These beliefs are centered around artists, writers, poets, musicians, actors and actresses, or others who seem unusually gifted in the arts or in various other methods of self-expression. The beliefs lead to the most dire legends, in which the gifted person always pays in one way or another for the valued gifts of self-expression — through disaster, misfortune,or death.

These concepts have many cousins, so that we actually have an entire family of beliefs that are all in one way or another related.

Foremost, connected with the distortions about creativity and expression, is the belief that knowledge itself is dangerous, evil, and bound to lead to disaster. Here, innocence is seen as synonymous with ignorance. What we actually have behind such a belief is a fear of free will and of making choices.

The more extensive our knowledge, the more aware we are of probable actions, and of the conglomeration of choices that then become available. There are also people, then, with an intense thirst for knowledge who believe that knowledge is indeed good and beneficial, while on the other hand the belief just as fervently that knowledge is forbidden and dangerous.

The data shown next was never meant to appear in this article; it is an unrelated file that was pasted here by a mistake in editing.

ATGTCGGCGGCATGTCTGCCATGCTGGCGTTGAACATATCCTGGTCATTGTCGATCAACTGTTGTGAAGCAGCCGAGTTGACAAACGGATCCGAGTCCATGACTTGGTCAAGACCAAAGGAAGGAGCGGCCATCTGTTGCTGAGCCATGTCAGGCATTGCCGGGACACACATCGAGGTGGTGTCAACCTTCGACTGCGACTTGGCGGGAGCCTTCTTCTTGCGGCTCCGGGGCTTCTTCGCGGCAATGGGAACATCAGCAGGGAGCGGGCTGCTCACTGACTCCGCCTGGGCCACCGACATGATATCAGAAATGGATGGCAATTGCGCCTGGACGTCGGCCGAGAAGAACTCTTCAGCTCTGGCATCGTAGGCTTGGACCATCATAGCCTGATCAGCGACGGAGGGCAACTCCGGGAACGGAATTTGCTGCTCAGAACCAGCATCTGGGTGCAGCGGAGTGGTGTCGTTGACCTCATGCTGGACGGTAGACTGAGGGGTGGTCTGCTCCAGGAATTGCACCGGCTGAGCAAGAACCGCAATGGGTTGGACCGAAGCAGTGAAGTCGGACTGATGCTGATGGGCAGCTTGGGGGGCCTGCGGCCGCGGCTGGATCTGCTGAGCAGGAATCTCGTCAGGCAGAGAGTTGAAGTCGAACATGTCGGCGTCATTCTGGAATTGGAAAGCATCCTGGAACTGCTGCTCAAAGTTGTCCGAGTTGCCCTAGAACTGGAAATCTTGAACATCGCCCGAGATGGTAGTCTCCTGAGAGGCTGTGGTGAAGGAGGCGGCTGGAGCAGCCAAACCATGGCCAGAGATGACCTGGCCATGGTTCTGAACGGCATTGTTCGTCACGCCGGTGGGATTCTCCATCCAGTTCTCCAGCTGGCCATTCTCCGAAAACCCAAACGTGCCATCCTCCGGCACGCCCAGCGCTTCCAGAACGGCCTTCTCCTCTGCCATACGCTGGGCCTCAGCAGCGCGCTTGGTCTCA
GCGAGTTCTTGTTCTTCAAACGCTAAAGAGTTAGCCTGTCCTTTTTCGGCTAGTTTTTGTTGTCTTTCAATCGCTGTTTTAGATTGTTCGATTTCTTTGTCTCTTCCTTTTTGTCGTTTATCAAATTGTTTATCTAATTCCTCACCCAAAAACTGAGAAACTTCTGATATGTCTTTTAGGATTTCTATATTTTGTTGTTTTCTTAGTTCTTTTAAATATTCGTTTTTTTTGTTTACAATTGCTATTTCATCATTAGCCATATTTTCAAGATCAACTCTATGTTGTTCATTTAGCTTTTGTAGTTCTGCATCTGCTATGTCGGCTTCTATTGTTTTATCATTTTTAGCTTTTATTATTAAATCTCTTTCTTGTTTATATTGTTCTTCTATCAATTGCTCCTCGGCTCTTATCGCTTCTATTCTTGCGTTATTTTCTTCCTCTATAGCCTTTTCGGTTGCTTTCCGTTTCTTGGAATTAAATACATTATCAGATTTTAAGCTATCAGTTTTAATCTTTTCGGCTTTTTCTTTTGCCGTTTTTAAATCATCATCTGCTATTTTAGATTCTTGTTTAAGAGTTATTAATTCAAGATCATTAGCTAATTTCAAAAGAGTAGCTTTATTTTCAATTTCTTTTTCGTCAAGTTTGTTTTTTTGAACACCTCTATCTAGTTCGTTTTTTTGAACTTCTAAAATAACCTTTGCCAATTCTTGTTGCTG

All of these instances lead, of course, to severe dilemmas, and often pull an individual in two directions at once. They are the cause, also, of many spiritual, emotional, and physical difficulties.

It should probably be noted here also that this suspicion of knowledge is intensified when the female sex is involved, for the legends quite erroneously give the impression that knowledge is twice as disastrous if possessed by a woman. This should be kept in mind whenever we discuss beliefs that are specifically sexually oriented.

It must seem obvious that behind all such beliefs lies the distrust of nature, man, woman, and life itself.

We must also remember, however, that in a fashion beliefs themselves are tools, and that in some situations beliefs that seem quite negative can also clear the way for more beneficial ones. With all of this discussion of negative beliefs, therefore, it is a good idea not to call any beliefs bad or evil in themselves. They are no more bad or evil in their way own, say, than viruses are in theirs. If we look upon them in that manner, we will avoid being overwhelmed by what seems to be an endless parade of negative thoughts and beliefs that can only lead to destruction. Instead, compare the negative beliefs, for example, with the storms that sweep the country: they have their purposes — and all in all those purposes tend to promote and support life itself.

While we are still in the middle of such discussions, however, remind oneself that any situation can be changed for the better. Remind oneself constantly that the most favorable solution to a problem is at least as probable as the most unfortunate “solution.” Remind oneself also that despite all of our worrying, the spirit of life itself is continually within our experience, and forms our physical body.